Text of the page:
GAO Releases Report on Housing Trust Fund

The U.S. Government Accountability Office (GAO) released a report entitled “Affordable Housing: Improvements Needed in HUD’s Oversight of the Housing Trust Fund Program.” The Housing Trust Fund (HTF) program is designed to preserve and increase the supply of affordable housing units. HUD allocates program funds to states for affordable housing projects.

The Context: The Housing Trust Fund was established in the wake of the 2008 financial crisis by the Housing and Economic Recovery Act, which requires Fannie Mae and Freddie Mac to set aside 4.2 basis points of each dollar of unpaid principal balance of new mortgage purchases. Of this amount, 65 percent is set aside into the HTF and distributed by formula to each state and the District of Columbia. This requirement was suspended until 2015, and Fannie Mae and Freddie Mac began transferring funds into the HTF in 2016.

The GAO report was issued in response to a request sent on April 14, 2021, by Representatives Patrick McHenry (R-NC) and Steve Stivers (R-OH). GAO was asked to examine the use and oversight of HTF funds. The McHenry/Stivers letter to GAO criticized the HTF program, claiming it cost $1 million per completed unit of housing.

GAO found, however, that the average overall per-unit (non-HTF-assisted and HTF-assisted unit) development cost of the 70 projects it examined was $232,000. The average per-unit development cost for new construction projects was $74,000 higher than for rehabilitation projects. And the average per-unit development cost for projects developed by nonprofit entities was $40,000 higher than for projects developed by for-profit entities. To explain the difference, GAO referred to studies that observed that nonprofits focus more on populations that are more costly to serve, such as special needs tenants who may require additional or enhanced facilities. In addition, nonprofits tend to focus on smaller projects that in general have higher per-unit costs due to the inability to benefit from economies of scale.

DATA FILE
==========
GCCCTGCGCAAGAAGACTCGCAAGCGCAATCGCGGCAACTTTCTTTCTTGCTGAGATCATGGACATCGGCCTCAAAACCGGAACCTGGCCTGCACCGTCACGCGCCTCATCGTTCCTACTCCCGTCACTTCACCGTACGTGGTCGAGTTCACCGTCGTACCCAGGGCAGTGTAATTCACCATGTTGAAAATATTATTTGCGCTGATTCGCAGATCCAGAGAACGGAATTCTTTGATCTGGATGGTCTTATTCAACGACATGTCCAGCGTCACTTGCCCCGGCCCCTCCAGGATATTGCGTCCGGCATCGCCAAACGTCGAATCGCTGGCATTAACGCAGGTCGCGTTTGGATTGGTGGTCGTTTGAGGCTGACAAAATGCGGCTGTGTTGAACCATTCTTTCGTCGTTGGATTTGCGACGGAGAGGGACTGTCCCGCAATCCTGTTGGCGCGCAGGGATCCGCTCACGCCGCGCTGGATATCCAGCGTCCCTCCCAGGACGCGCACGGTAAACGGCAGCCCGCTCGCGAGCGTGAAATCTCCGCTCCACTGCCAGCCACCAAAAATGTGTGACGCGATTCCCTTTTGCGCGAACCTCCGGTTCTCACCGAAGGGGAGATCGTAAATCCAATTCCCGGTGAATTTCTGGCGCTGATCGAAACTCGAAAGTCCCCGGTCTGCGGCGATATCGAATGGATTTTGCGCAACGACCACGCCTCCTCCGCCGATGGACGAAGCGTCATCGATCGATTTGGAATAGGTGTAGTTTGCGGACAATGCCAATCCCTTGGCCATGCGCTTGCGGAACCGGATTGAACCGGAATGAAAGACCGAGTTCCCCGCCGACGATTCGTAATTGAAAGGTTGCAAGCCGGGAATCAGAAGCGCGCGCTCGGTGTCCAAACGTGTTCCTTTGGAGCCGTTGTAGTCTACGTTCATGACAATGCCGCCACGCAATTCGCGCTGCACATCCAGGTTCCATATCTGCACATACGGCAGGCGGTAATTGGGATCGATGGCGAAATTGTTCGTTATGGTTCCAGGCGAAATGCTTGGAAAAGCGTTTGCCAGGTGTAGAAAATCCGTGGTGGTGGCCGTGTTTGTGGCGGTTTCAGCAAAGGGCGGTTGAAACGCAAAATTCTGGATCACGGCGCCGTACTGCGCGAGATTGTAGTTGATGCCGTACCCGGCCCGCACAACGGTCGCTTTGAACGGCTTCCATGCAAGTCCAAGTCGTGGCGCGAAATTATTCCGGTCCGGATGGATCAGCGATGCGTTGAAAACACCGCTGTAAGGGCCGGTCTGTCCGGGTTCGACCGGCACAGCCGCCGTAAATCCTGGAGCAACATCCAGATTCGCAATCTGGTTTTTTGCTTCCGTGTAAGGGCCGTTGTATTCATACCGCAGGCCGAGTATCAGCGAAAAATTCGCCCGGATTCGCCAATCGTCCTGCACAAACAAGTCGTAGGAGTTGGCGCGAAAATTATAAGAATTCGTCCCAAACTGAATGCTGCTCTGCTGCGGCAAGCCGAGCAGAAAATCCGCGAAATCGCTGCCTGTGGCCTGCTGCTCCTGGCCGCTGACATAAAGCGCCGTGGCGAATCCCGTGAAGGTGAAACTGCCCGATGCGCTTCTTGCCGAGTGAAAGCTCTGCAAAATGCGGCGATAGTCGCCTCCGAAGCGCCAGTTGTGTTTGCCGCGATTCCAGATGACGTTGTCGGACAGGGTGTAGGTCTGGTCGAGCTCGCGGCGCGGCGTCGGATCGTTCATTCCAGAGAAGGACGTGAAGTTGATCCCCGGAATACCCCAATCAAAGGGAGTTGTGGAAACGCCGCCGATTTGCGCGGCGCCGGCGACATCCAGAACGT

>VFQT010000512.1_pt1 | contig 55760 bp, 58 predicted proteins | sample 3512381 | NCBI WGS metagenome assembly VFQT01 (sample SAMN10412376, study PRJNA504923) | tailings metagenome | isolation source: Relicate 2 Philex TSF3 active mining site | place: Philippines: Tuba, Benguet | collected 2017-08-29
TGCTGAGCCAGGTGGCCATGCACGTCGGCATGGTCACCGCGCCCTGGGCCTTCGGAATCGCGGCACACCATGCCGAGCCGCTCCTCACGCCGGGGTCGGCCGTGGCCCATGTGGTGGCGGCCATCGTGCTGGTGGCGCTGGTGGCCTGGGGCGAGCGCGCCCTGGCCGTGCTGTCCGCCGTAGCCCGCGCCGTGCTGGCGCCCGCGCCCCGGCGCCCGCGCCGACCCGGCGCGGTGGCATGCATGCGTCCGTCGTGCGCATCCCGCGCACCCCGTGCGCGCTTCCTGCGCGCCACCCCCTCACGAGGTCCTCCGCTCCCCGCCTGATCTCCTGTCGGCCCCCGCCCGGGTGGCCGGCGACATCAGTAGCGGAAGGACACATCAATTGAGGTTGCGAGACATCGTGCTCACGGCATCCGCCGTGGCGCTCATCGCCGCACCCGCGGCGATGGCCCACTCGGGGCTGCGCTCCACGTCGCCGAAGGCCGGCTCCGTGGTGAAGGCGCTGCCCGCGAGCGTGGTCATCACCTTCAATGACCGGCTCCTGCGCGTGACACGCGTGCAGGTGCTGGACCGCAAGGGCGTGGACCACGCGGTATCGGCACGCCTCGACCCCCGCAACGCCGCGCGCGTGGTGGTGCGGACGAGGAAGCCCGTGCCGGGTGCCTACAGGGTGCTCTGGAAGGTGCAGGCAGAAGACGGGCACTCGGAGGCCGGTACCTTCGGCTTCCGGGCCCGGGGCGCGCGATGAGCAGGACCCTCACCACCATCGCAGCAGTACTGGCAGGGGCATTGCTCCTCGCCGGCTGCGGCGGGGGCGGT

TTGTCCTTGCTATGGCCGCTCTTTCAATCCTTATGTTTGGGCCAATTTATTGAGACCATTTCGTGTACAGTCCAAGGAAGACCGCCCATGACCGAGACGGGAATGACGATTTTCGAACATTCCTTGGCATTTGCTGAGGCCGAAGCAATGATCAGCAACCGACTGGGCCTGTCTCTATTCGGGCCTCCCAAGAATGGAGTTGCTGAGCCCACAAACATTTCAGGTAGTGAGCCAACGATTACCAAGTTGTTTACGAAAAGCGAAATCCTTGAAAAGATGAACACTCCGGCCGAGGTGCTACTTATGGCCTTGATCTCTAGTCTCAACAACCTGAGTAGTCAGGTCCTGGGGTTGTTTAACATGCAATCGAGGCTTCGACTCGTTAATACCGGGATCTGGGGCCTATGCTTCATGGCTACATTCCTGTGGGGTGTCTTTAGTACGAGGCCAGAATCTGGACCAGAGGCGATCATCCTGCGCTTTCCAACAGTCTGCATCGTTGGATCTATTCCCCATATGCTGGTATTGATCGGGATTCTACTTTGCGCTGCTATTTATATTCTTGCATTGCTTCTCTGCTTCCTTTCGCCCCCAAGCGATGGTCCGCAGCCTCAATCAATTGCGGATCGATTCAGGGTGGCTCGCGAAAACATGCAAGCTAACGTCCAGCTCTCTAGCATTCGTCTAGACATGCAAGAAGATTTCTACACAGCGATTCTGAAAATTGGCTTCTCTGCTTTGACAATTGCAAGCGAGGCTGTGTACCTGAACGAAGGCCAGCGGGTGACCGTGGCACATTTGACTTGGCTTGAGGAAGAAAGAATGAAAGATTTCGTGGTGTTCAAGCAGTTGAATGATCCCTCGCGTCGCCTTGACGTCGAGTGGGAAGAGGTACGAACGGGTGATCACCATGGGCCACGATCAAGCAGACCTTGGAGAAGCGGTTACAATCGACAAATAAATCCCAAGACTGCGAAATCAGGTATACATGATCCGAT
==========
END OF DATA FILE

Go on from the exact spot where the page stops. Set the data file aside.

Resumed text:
Findings & Recommendations: The report identified several deficiencies in HUD’s management of the HTF program and included five recommendations to improve HTF oversight. The report found that HUD had not adequately monitored grantee compliance with requirements for reporting project completion dates and had not properly clarified for grantees the requirement that they obtain cost certifications for completed HTF projects.

In response to its findings, GAO issued the following five recommendations for actions HUD should take to improve its oversight of the HTF program:

  • Develop and implement a centralized process to monitor HTF grantees’ compliance;
  • Develop and implement a centralized process to monitor data on the total number of units in completed projects for likely errors;
  • Enhance communication of the cost certification requirement to grantees;
  • Conduct a comprehensive assessment of HTF fraud risks; and
  • Disclose that the amount of non-HTF funds may be under-reported and that HTF units are only a portion of the total units in HTF-assisted projects.

The Reaction: According to the report, HUD has agreed to the recommendations and has already outlined planned actions to address them. And GAO will update the status of the open recommendations as HUD responds.